The feeling that a solid opposition to the present government is missing, both in and out of Parliament, is being constantly stoked by the non-aggressive posture of AAP on various matters that agitated the minds of its foremost leaders not so long ago. The fear that the power rates in Delhi will shoot up again — and they eventually did, though the impact has been reduced through subsidies — has been building up for long and yet AAP did not make a noise over it with its earlier passion.
The land acquisition law is sought to be diluted to favour industry, but the party’s tirade against some industrial houses and the way they “manipulated” policy through the ruling parties has petered out. It is silent on Reliance Industries Ltd (RIL) despite the oil ministry putting a fine on the company for the shortfall in gas production. This is because AAP has probably realised that merely bringing charges while not having much to substantiate them brings only opprobrium, leading to the feeling that here are people not serious about what they are saying. And with the government postponing RIL’s gas price hike, the party will be at pains to explain the straight correlation it often drew between economic decision-making and crony capitalism.
Why has AAP climbed down to this moribund state after the ebullience that its convener Arvind Kejriwal had shown and which was imitated by his party colleagues such as Somnath Bharati, who too demonstrated a sort of vigour that clearly put it out of line with some administrative norms? The answer to that question lies in the fact that the party is coming to terms with reality while not compromising on its values or ideological standards. In other words, it is close to completing the process of transition from being a mass organisation to a full-fledged political party. It has accepted in no uncertain terms that ending its stint in government in that manner was an erroneous decision. Next it is now more intent on focusing on its core competencies by saying that it would like to stay away from the Haryana and the Maharashtra elections and concentrate on Delhi.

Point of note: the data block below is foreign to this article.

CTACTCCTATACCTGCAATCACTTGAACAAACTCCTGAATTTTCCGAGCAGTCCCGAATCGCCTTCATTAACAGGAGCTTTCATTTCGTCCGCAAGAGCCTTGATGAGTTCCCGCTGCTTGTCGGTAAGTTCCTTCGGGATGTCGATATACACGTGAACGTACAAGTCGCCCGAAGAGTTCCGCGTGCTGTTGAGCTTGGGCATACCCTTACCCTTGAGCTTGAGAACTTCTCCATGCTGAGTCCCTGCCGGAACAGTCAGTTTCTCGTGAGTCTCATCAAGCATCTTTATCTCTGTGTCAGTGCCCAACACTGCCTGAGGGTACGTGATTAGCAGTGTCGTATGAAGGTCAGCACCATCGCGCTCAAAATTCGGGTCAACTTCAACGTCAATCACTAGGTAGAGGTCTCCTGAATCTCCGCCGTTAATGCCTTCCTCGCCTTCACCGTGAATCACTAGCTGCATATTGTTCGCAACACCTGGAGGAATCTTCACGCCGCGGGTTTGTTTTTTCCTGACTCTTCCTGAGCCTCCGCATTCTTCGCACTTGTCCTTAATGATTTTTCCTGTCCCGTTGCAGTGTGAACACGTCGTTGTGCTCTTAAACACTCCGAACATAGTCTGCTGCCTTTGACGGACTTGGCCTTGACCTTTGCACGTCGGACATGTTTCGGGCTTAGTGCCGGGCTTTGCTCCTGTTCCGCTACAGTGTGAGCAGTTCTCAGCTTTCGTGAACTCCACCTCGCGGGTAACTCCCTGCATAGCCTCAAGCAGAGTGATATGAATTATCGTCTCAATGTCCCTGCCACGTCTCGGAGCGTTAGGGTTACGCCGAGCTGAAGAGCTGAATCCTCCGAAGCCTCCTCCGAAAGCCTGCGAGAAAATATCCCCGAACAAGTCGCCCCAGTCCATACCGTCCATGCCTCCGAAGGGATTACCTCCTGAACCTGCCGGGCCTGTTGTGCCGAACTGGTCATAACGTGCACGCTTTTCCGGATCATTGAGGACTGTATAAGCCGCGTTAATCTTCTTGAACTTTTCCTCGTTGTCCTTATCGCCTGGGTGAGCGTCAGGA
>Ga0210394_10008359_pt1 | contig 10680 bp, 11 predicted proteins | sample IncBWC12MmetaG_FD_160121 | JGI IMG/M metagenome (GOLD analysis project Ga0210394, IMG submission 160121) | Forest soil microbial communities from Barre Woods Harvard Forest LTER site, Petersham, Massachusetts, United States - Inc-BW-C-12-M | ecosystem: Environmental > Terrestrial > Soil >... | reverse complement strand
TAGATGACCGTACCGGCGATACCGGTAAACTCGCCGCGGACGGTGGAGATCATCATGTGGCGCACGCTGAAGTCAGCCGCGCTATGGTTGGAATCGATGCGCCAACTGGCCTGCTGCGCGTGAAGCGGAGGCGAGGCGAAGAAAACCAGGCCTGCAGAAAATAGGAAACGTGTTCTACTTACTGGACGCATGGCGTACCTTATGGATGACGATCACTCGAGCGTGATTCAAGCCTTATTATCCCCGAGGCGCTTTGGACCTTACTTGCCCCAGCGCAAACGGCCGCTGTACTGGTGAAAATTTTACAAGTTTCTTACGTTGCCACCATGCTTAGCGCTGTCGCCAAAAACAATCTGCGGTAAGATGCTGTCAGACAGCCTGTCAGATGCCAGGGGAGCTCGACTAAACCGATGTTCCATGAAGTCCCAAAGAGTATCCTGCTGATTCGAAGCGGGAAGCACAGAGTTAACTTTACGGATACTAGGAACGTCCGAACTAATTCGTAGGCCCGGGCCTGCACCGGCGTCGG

However, during the past few days the party has rediscovered some flamboyance in attacking the lieutenant governor of Delhi and the BJP, which is reportedly trying to cobble together a government in Delhi with the help of defecting Congress MLAs. Though it is not clear at this stage whether it is keen on another shot at government formation, it is certainly willing to make a match of it if the assembly elections take place in Delhi. And whatever may be his other shortcomings, Mr Kejriwal’s honest image is intact. With the same image he should be able to make a fresh beginning.